PMCID: PMC2151244  PMID: 9461006
2.  How safe is surveillance in patients with histologically low-risk non-seminomatous testicular cancer in a geographically extended country with limited computerised tomographic resources? 
British Journal of Cancer  1994;70(6):1156-1160.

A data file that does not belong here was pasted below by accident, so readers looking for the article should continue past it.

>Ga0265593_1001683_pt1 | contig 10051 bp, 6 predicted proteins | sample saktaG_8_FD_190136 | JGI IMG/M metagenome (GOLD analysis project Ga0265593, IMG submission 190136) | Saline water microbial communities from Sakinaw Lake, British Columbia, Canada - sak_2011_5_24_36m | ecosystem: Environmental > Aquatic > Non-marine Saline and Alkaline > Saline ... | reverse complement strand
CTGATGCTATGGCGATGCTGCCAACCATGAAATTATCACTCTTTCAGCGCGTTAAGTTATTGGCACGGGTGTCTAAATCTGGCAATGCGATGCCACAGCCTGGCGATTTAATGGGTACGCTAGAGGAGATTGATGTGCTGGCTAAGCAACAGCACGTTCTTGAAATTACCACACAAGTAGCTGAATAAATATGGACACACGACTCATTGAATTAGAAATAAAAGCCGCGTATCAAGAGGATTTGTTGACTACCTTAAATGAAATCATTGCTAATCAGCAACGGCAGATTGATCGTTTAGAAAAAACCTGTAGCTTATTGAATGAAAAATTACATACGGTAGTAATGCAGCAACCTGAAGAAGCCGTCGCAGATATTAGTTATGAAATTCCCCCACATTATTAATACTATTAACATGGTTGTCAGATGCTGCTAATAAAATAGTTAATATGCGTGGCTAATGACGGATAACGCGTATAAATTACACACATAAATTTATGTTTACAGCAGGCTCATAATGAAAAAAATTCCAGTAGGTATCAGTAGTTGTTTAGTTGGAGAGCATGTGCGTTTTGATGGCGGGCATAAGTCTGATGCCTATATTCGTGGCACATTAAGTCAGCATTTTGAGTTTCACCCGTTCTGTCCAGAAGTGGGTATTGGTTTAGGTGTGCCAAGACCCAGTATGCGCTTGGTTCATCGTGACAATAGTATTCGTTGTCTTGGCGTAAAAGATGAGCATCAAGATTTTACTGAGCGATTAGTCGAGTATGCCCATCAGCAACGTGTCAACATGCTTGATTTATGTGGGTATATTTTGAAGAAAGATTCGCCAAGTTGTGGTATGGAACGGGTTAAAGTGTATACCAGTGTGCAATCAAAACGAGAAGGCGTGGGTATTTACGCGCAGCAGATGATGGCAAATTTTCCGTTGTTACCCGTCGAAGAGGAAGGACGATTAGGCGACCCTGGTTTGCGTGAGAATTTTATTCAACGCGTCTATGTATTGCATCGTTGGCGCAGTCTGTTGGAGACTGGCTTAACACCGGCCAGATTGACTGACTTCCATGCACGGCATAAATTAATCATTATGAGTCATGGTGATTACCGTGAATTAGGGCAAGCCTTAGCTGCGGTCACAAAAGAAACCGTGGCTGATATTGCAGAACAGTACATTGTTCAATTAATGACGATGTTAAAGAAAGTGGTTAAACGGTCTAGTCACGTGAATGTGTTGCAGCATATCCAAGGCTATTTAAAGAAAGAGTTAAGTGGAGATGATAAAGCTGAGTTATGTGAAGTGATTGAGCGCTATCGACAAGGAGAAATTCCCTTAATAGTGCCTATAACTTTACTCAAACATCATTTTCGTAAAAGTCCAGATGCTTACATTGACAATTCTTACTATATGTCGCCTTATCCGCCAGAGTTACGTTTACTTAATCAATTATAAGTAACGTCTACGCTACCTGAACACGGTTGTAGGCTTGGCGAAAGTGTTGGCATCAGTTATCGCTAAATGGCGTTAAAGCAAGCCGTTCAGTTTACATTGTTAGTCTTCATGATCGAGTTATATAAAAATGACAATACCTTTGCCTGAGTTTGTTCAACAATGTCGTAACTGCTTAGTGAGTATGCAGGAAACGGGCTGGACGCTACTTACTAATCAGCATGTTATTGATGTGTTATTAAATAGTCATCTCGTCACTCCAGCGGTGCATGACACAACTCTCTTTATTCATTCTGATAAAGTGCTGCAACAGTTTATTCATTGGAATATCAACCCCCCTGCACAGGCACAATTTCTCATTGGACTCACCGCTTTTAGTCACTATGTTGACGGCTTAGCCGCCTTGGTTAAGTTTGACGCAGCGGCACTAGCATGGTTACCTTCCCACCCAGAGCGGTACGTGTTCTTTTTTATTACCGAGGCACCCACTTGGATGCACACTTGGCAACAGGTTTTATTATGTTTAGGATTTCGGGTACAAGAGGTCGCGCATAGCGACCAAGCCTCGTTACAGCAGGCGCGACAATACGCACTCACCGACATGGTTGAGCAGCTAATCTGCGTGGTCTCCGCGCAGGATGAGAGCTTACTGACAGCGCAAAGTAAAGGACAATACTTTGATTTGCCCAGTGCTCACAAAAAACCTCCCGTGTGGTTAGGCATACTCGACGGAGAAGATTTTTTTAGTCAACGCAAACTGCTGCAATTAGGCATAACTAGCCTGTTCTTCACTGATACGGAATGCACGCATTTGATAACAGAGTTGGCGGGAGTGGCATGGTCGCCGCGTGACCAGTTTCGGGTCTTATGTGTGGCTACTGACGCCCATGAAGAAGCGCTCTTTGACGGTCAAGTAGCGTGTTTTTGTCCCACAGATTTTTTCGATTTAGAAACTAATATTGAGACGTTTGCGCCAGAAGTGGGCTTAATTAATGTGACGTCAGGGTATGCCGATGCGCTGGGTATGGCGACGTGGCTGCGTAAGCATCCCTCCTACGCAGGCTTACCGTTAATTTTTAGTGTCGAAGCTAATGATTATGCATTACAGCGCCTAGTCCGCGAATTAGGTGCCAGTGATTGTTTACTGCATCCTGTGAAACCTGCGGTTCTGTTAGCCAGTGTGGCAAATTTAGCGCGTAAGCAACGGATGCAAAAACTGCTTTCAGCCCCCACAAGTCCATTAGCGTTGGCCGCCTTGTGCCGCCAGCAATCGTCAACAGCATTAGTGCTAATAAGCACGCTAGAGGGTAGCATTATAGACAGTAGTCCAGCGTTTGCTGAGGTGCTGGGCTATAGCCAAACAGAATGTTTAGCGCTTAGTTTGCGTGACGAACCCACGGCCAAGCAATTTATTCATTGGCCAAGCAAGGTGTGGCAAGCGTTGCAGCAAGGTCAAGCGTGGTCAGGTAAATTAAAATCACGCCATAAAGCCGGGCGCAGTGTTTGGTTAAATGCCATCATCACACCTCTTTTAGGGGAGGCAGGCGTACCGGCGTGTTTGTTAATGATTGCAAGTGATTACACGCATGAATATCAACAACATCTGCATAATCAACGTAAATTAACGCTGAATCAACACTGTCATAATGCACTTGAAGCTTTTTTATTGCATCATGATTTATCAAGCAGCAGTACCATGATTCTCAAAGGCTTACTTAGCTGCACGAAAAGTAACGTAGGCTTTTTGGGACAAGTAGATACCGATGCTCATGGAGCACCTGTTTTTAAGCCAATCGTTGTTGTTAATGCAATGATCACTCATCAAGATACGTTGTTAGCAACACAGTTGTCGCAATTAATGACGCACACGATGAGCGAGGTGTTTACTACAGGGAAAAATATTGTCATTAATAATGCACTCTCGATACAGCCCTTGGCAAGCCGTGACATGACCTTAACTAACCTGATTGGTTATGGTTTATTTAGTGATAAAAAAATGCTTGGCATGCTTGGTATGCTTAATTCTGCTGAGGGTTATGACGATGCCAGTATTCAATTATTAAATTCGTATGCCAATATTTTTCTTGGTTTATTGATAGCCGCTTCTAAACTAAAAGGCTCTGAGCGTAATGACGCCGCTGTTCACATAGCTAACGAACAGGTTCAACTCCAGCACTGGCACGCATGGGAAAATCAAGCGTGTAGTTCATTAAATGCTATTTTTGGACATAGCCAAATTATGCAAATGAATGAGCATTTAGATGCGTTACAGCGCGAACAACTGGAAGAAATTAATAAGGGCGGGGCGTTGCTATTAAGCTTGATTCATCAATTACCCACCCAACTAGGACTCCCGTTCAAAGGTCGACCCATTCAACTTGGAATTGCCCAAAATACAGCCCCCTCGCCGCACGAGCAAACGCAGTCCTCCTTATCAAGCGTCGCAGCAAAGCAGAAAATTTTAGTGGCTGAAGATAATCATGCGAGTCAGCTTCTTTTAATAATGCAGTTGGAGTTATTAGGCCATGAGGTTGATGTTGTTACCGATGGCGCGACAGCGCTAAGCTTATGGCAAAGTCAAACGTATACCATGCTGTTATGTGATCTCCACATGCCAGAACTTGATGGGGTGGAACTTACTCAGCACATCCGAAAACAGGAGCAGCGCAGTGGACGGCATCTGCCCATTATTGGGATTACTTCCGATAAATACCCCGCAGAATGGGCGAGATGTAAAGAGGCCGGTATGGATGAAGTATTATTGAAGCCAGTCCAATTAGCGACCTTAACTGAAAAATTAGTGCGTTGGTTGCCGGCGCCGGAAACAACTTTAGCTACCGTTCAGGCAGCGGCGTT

In patients with clinical stage I non-seminomatous testicular cancer only limited information is available about the administrative problems with the surveillance programme, in particular if this policy is to be implemented in a geographically extended country with limited computerised tomography (CT) resources. One hundred and two patients with non-seminomatous testicular cancer clinical stage I and low-risk histology (MRC criteria, UK) were followed by the surveillance policy for at least 1 year after orchiectomy (median 47 months, range 21-81 months). Twenty-two patients (22%) relapsed after a median time of 5 months (range 2-18 months), 14 of them in the retroperitoneal space. Serum alpha-fetoprotein and/or human chorionic gonadotrophin were elevated in eight of the 22 relapsing patients. The progression-free and cancer-corrected survival rates were 78% and 99% respectively. Patient non-compliance did not represent a major problem, whereas the regular and adequate performance of necessary CT examinations yielded some administrative difficulties. One and 3 years after orchiectomy about 50% of the relapse-free patients had no psychological problems and were satisfied with the surveillance programme, whereas 46% reported minor and 4% major psychological distress. Despite non-negligible administrative difficulties in geographically extended countries, surveillance is feasible and safe in compliant patients with low-risk non-seminomatous testicular cancer stage I. The responsible cancer centre and the local hospitals should establish a high degree of cooperation and enable adequate follow-up examinations in these patients.